U.S. greenhouse-gas emissions.
Peak Oil and Worldwide Economic Recession Soften Oil Prices: Lull Before the Storm | Energy Bulletin
Oil Price Plunges from a Zenith

In the first half of 2008 we saw oil climb to approach $150 a barrel amid the pundits’ warning of oil rocketing to $200 a barrel and way beyond due to the phenomenon of Peak Oil. In the wake of those heady days we have now witnessed the slumping of oil prices to well under $100 a barrel into October.

We have often heard that this is all within the context of declining oil supplies and escalating demand due to the rapid economic development taking hold in large regions and populations of earth, for example like in China and India, in addition to the maintenance of development in the more developed countries like the USA and Europe.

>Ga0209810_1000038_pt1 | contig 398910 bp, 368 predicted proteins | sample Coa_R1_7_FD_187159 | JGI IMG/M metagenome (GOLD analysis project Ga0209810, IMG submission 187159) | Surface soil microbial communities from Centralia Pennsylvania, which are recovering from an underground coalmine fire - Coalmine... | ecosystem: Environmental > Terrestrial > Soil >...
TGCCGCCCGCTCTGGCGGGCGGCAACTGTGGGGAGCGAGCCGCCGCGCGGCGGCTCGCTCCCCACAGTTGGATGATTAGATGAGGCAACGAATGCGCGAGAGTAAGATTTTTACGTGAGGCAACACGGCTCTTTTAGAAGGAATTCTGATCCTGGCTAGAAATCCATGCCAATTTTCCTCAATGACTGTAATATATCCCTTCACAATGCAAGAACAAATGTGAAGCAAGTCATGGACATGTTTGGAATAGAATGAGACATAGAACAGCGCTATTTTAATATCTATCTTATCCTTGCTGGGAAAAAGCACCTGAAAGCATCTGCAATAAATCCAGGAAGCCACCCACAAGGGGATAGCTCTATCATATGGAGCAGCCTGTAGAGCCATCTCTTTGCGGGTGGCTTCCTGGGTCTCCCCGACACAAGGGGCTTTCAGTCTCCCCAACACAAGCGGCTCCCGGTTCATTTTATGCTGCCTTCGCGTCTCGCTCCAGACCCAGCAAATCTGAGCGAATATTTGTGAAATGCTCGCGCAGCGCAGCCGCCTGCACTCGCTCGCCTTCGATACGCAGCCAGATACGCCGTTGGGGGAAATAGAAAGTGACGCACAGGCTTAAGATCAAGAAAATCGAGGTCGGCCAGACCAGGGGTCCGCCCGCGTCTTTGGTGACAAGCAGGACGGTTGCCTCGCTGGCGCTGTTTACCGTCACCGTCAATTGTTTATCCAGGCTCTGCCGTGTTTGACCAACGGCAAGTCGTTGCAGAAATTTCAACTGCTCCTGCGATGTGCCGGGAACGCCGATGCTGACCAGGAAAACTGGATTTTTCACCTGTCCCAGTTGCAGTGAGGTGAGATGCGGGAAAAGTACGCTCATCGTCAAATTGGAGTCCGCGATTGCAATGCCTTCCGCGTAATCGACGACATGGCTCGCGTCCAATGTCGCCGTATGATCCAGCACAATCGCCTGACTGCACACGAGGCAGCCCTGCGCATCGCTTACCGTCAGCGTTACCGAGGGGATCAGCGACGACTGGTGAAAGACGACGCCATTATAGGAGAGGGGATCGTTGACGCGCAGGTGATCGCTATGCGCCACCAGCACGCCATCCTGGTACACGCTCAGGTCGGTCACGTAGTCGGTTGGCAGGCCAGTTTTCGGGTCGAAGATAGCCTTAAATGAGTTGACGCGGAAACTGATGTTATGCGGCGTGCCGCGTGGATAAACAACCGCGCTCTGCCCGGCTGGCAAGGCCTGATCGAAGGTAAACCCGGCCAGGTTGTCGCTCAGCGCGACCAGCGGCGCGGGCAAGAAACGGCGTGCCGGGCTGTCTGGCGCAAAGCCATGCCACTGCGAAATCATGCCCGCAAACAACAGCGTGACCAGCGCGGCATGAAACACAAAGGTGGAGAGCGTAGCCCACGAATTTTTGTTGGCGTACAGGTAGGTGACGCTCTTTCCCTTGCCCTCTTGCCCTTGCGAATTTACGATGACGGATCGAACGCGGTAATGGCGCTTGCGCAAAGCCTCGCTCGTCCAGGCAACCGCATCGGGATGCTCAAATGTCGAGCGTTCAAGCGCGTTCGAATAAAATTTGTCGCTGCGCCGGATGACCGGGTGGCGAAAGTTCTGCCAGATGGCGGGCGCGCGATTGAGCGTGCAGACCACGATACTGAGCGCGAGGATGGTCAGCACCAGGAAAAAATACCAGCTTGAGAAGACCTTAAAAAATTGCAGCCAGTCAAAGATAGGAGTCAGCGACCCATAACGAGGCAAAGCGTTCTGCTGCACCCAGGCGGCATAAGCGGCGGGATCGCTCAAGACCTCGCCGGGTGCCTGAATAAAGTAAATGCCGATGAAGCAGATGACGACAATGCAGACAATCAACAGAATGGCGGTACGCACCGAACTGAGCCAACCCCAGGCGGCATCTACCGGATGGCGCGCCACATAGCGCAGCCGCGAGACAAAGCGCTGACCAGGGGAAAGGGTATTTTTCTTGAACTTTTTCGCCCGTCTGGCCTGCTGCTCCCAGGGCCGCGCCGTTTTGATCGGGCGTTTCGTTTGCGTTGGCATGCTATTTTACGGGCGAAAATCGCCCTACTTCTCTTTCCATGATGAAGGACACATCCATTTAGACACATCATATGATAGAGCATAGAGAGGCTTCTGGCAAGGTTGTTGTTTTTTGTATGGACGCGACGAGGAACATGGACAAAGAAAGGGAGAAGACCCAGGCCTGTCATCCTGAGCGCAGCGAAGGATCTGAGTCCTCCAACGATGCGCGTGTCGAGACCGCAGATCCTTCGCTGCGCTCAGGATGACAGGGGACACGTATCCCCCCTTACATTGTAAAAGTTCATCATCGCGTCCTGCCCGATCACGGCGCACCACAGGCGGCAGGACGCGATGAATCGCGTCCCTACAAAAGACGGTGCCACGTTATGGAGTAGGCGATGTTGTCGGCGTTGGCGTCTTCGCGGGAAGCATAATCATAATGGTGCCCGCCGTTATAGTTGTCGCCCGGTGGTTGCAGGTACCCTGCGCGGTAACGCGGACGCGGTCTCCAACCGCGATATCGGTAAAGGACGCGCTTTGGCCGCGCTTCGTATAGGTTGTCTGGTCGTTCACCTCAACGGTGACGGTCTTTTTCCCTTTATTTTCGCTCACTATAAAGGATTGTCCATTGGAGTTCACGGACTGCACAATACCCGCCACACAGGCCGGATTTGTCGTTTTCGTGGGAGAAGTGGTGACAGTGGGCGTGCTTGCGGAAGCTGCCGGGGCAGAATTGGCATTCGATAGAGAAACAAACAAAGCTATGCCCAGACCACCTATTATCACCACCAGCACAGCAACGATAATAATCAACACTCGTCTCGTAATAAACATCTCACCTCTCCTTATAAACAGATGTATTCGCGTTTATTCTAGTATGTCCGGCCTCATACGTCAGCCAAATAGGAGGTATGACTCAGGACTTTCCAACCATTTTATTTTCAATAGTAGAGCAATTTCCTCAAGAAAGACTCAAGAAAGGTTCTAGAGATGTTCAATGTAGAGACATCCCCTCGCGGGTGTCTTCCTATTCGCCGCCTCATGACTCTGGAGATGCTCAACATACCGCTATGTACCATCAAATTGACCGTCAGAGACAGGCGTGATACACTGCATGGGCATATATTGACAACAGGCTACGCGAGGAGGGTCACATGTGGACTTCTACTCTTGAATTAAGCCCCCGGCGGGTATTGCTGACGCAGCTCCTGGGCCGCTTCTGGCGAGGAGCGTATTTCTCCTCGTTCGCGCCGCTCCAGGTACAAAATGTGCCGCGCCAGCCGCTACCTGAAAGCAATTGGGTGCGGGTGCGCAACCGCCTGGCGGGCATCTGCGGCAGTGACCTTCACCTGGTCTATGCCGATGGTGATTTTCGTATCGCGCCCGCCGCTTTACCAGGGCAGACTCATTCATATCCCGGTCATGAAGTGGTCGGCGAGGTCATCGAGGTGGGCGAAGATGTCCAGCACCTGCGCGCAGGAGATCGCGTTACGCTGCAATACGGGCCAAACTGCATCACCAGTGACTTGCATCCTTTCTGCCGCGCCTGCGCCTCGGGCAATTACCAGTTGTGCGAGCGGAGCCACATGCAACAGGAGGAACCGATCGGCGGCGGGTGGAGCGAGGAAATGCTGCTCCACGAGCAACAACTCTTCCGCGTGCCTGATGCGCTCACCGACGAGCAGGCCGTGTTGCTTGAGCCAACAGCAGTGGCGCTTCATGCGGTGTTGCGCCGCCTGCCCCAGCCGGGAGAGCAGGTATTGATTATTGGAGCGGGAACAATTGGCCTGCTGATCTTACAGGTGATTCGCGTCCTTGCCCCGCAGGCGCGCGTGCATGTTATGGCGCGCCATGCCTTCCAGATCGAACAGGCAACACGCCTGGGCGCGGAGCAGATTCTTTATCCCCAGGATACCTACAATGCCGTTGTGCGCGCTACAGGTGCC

The graph below illustrated this rise and fall of oil prices, and particularly the fall in prices from an all time zenith of a few months ago (Williams, 2008).

USGS: US Energy Resource Base


Nuclear Editorial and Opinions

Nuclear energy has many pitfalls
The idea of building a nuclear power plant has started to take root in Alberta in the last couple of years. However, some issues need to be looked at in great depth before any more steps are taken down this road.

If the costs aren’t astronomical enough to make Albertans think twice about nuclear power, perhaps the health safety concerns that preoccupy Dr. Helen Caldicott might prove a major source of consternation.
It’s about time to kill off nuclear energy